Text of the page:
EDITOR OF REDSTATE
Danger Will Robinson . . . or Ann Coulter
This week is a career milestone for me. I appear in Time magazine writing about the state of the conservative movement. As a kid living overseas, my American history teacher subscribed us all to Time and U.S. News and World Report. So it is kind of cool to be in an issue of, between the two, the still printed survivor.
The point I try to make is that the conservative movement is going through a necessary transition after the Bush years. You can read the whole thing here but a really relevant part is here:
The internecine fights we are witnessing are about a conservative movement starting to separate itself again from Republican Party. Unfortunately, neither of the front runners have legitimate conservative integrity to claim the banner of conservative movement leader, but they will both try. Romney will hold the banner for conservatives within the GOP and Gingrich will hold the banner of the traditional alliance of conservatives with the GOP.
I see this playing out in, of all things, my friend Ann Coulter’s column defending Romneycare. Mark Levin offers the definitive rebuttal, which you can listen to here, but there is a point that too few are making that needs to be made.
It relates to the dangers associated with supporting Mitt Romney and Ann Coulter’s column is exhibit A on why supporting Romney portends disaster for the conservative movement.
There is no need to fisk Ann’s column line by line. I’ll only quote the first paragraph, which is
If only the Democrats had decided to socialize the food industry or housing, Romneycare would probably still be viewed as a massive triumph for conservative free-market principles — as it was at the time.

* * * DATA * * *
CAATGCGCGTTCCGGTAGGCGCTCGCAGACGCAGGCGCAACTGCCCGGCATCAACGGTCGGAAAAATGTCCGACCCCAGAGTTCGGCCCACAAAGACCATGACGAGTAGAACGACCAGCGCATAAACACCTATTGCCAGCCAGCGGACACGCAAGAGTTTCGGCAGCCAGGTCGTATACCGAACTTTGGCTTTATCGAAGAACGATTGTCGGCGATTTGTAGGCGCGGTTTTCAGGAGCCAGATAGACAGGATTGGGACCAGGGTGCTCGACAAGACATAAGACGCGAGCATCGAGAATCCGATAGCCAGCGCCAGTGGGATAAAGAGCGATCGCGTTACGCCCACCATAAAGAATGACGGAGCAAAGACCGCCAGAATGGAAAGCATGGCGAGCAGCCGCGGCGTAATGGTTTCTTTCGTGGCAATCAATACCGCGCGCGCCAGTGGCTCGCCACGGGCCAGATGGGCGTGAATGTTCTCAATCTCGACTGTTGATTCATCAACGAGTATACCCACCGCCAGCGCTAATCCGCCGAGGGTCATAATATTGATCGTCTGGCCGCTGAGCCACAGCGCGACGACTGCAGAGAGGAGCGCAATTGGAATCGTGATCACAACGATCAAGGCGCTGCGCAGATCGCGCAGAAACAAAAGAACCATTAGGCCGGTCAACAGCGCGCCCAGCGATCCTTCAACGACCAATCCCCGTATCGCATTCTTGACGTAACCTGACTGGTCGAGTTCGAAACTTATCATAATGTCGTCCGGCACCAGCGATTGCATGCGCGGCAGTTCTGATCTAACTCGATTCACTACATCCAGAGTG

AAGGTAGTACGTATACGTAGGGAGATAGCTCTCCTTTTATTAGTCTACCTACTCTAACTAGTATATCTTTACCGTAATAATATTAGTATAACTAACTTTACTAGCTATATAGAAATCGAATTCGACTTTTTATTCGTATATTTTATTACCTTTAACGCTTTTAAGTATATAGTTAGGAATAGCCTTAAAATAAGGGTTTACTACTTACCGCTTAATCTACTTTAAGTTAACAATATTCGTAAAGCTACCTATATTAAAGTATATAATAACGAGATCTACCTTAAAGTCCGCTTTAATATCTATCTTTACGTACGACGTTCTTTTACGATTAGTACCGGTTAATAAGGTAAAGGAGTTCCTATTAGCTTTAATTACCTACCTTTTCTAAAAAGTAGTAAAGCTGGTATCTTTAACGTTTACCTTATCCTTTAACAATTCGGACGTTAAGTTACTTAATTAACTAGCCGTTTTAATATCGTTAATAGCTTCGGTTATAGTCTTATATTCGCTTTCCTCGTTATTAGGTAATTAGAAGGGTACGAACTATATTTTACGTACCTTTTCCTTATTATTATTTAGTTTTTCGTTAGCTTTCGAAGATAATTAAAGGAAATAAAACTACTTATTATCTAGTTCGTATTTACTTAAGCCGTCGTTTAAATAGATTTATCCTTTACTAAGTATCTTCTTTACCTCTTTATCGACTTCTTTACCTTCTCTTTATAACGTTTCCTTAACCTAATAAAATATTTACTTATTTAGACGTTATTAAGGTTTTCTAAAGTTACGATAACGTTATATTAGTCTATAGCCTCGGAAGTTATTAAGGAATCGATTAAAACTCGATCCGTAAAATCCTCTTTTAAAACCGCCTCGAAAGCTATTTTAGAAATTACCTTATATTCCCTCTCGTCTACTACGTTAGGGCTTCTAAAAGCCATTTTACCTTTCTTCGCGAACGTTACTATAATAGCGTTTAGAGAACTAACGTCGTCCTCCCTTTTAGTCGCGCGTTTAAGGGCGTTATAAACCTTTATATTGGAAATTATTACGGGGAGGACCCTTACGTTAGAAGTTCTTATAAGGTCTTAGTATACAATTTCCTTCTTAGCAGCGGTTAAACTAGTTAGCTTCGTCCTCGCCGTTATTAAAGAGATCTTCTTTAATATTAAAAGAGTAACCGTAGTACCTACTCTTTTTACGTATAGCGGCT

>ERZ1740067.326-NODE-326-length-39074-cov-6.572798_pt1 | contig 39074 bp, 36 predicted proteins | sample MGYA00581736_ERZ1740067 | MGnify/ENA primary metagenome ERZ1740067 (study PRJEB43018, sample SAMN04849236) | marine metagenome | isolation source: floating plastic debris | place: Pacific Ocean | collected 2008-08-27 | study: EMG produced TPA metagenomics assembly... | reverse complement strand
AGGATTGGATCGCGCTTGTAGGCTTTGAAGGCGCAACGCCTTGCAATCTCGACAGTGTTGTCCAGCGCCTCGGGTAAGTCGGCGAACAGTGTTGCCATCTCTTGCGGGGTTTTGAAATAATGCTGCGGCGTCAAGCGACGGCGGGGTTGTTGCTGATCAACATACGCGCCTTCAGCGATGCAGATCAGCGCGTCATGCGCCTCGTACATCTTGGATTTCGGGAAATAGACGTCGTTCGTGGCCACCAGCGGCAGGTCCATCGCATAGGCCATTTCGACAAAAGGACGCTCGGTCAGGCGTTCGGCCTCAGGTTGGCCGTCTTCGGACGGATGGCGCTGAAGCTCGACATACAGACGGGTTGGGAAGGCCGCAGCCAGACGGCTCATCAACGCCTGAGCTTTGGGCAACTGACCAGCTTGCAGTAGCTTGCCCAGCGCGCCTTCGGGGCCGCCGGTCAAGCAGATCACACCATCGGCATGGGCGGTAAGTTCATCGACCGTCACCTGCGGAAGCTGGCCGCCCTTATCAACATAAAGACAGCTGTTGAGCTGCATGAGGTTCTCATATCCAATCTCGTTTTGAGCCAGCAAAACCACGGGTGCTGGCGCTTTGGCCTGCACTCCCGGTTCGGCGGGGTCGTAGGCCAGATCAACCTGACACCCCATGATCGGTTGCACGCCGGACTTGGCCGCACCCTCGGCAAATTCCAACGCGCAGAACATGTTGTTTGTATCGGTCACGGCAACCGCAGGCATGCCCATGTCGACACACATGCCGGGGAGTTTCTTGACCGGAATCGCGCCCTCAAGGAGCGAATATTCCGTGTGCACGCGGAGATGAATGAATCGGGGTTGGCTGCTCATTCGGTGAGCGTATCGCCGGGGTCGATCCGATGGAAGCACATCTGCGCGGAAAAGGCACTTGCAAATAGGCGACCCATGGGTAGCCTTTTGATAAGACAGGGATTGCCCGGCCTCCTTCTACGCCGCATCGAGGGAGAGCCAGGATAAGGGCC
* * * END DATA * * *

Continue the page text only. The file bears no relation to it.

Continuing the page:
I love Ann. She is brilliant. In fact, she is too brilliant to think that Romneycare is a “massive triumph for conservative free-market principles.”
It is free market economics 101 that a free market requires that individuals have the right to opt-out of a transaction. In other words, zero must be contemplated in the equation. Consider it a null function. When individuals are, through state power, forced to opt-in to a transaction as individuals are forced to buy health care as a condition of breathing in Massachusetts, it is inherently not free market because a free market depends on the freedom to not purchase. Forcing demand is more akin to the keynesian economics Obama is pushing, not Milton Friedman or Adam Smith.
But it also is not conservative.
As Mark Levin notes in his monologue, when the state — whether it is a nation or one of the fifty states — can force an individual to engage in commerce it upends the relationship between the individual and the state. The conservative view of government is that the individual is supreme. The socialist view is that the state is supreme for the betterment of the collective.
In other words, in Ann Coulter’s first paragraph she calls Romneycare both free-market and conservative, when any intellectually honest review of the facts would have no choice but to conclude it is neither. She confuses federalism and conservatism. Certainly, in our federal system, a state has plenary power to do as it wishes except for those powers it chose, in adopting our federal constitution, to cede to the federal government. But just because something is federalist does not make it conservative.